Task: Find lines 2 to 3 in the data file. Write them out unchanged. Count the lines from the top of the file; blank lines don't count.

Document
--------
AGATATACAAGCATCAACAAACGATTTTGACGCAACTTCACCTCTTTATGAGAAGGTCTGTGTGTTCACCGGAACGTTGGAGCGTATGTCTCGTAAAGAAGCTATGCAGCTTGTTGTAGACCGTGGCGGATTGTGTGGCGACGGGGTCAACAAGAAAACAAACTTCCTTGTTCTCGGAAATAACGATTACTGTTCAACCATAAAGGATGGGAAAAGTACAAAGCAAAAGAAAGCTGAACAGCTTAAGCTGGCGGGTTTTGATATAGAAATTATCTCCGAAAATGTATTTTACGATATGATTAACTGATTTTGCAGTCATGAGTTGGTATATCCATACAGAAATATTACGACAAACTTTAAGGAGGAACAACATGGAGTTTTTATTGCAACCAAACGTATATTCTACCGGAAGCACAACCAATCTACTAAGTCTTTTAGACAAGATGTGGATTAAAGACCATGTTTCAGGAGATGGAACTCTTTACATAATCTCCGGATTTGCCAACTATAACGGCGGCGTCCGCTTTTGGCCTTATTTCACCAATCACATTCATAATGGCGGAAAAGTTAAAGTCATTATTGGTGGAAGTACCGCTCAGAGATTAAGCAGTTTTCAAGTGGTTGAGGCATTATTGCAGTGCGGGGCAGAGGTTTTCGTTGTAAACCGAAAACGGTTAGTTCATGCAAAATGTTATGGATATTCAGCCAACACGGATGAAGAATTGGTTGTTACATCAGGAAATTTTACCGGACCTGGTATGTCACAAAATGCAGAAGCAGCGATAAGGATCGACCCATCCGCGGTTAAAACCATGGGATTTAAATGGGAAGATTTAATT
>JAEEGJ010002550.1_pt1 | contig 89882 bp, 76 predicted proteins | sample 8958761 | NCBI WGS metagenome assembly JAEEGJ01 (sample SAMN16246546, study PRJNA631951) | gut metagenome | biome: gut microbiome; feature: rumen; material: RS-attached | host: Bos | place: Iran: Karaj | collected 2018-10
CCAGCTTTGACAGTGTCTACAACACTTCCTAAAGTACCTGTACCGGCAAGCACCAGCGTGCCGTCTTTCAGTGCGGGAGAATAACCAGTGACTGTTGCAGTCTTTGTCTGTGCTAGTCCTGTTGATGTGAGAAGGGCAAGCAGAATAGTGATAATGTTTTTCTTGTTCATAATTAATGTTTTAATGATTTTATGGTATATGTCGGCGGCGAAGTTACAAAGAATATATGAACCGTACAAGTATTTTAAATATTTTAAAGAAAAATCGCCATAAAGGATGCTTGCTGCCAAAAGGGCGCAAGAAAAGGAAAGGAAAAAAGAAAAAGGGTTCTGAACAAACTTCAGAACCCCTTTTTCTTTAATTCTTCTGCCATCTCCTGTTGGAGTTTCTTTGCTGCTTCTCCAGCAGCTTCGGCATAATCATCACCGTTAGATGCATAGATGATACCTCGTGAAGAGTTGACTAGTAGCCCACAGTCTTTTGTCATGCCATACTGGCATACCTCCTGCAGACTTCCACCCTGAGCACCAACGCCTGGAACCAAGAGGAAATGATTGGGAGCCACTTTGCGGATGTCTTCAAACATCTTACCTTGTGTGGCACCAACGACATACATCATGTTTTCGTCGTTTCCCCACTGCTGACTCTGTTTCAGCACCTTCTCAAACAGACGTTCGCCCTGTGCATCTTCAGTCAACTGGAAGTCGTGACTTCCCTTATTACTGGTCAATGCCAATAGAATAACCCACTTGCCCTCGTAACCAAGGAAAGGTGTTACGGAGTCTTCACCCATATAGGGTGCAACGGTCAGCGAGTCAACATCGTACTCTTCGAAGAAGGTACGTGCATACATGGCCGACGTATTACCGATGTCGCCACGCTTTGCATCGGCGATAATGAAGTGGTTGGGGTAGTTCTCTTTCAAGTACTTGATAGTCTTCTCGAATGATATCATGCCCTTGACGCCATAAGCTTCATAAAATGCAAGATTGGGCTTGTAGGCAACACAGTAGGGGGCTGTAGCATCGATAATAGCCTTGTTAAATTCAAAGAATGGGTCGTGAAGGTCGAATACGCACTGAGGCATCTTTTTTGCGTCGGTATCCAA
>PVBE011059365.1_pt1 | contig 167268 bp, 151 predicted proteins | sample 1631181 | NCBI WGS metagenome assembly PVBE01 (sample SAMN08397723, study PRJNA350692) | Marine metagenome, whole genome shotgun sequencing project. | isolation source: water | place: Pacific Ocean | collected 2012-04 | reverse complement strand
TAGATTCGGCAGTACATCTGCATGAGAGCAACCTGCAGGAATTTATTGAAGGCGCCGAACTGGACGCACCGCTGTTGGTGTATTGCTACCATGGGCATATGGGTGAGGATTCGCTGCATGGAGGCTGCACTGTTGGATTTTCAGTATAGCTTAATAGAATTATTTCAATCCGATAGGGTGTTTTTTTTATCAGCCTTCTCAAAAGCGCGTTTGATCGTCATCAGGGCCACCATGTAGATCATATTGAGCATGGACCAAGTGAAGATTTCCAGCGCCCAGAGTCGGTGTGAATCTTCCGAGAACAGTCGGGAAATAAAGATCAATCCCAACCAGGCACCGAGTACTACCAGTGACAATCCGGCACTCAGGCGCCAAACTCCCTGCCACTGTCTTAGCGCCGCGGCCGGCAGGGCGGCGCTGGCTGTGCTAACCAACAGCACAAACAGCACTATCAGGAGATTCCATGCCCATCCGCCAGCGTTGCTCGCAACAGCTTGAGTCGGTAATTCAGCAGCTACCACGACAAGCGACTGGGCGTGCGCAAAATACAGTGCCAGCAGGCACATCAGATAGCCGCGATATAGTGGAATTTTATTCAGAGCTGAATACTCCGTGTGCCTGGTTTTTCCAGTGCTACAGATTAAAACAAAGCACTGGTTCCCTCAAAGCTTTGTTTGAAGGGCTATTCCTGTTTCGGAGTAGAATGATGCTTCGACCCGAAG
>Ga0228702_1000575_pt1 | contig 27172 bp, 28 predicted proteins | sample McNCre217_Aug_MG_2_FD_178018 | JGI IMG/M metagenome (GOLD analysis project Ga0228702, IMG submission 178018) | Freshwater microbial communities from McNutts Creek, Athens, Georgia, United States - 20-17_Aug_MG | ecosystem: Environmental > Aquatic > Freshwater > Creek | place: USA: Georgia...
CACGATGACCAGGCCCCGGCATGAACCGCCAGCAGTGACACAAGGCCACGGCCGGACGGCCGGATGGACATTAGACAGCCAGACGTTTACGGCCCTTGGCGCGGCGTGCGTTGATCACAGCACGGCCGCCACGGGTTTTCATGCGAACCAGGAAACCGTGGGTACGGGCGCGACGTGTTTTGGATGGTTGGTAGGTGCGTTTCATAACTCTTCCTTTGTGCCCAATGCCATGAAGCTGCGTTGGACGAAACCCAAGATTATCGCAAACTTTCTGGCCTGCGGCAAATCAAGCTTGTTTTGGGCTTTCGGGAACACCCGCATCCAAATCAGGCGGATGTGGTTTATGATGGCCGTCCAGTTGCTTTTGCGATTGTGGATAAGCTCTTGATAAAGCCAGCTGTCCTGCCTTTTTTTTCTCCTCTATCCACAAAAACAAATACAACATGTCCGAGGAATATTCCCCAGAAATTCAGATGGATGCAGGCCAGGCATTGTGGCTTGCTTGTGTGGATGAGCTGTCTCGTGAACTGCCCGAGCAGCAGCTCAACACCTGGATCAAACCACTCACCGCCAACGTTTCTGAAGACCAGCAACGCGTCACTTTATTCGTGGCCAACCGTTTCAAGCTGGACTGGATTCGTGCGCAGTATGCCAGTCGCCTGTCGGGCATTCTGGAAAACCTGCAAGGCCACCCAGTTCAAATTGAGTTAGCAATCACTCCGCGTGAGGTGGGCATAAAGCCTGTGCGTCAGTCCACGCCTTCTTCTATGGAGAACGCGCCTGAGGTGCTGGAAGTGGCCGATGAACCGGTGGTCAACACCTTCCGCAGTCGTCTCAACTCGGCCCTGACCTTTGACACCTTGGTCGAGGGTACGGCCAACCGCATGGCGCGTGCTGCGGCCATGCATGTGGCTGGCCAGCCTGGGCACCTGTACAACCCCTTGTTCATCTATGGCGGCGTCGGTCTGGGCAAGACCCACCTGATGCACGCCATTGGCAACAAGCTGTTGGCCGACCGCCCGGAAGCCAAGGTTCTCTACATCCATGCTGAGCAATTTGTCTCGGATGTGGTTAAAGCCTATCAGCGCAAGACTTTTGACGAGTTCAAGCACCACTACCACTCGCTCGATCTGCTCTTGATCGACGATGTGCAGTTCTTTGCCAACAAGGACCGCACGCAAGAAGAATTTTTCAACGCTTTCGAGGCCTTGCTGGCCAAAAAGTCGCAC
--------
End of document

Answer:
>JAEEGJ010002550.1_pt1 | contig 89882 bp, 76 predicted proteins | sample 8958761 | NCBI WGS metagenome assembly JAEEGJ01 (sample SAMN16246546, study PRJNA631951) | gut metagenome | biome: gut microbiome; feature: rumen; material: RS-attached | host: Bos | place: Iran: Karaj | collected 2018-10
CCAGCTTTGACAGTGTCTACAACACTTCCTAAAGTACCTGTACCGGCAAGCACCAGCGTGCCGTCTTTCAGTGCGGGAGAATAACCAGTGACTGTTGCAGTCTTTGTCTGTGCTAGTCCTGTTGATGTGAGAAGGGCAAGCAGAATAGTGATAATGTTTTTCTTGTTCATAATTAATGTTTTAATGATTTTATGGTATATGTCGGCGGCGAAGTTACAAAGAATATATGAACCGTACAAGTATTTTAAATATTTTAAAGAAAAATCGCCATAAAGGATGCTTGCTGCCAAAAGGGCGCAAGAAAAGGAAAGGAAAAAAGAAAAAGGGTTCTGAACAAACTTCAGAACCCCTTTTTCTTTAATTCTTCTGCCATCTCCTGTTGGAGTTTCTTTGCTGCTTCTCCAGCAGCTTCGGCATAATCATCACCGTTAGATGCATAGATGATACCTCGTGAAGAGTTGACTAGTAGCCCACAGTCTTTTGTCATGCCATACTGGCATACCTCCTGCAGACTTCCACCCTGAGCACCAACGCCTGGAACCAAGAGGAAATGATTGGGAGCCACTTTGCGGATGTCTTCAAACATCTTACCTTGTGTGGCACCAACGACATACATCATGTTTTCGTCGTTTCCCCACTGCTGACTCTGTTTCAGCACCTTCTCAAACAGACGTTCGCCCTGTGCATCTTCAGTCAACTGGAAGTCGTGACTTCCCTTATTACTGGTCAATGCCAATAGAATAACCCACTTGCCCTCGTAACCAAGGAAAGGTGTTACGGAGTCTTCACCCATATAGGGTGCAACGGTCAGCGAGTCAACATCGTACTCTTCGAAGAAGGTACGTGCATACATGGCCGACGTATTACCGATGTCGCCACGCTTTGCATCGGCGATAATGAAGTGGTTGGGGTAGTTCTCTTTCAAGTACTTGATAGTCTTCTCGAATGATATCATGCCCTTGACGCCATAAGCTTCATAAAATGCAAGATTGGGCTTGTAGGCAACACAGTAGGGGGCTGTAGCATCGATAATAGCCTTGTTAAATTCAAAGAATGGGTCGTGAAGGTCGAATACGCACTGAGGCATCTTTTTTGCGTCGGTATCCAA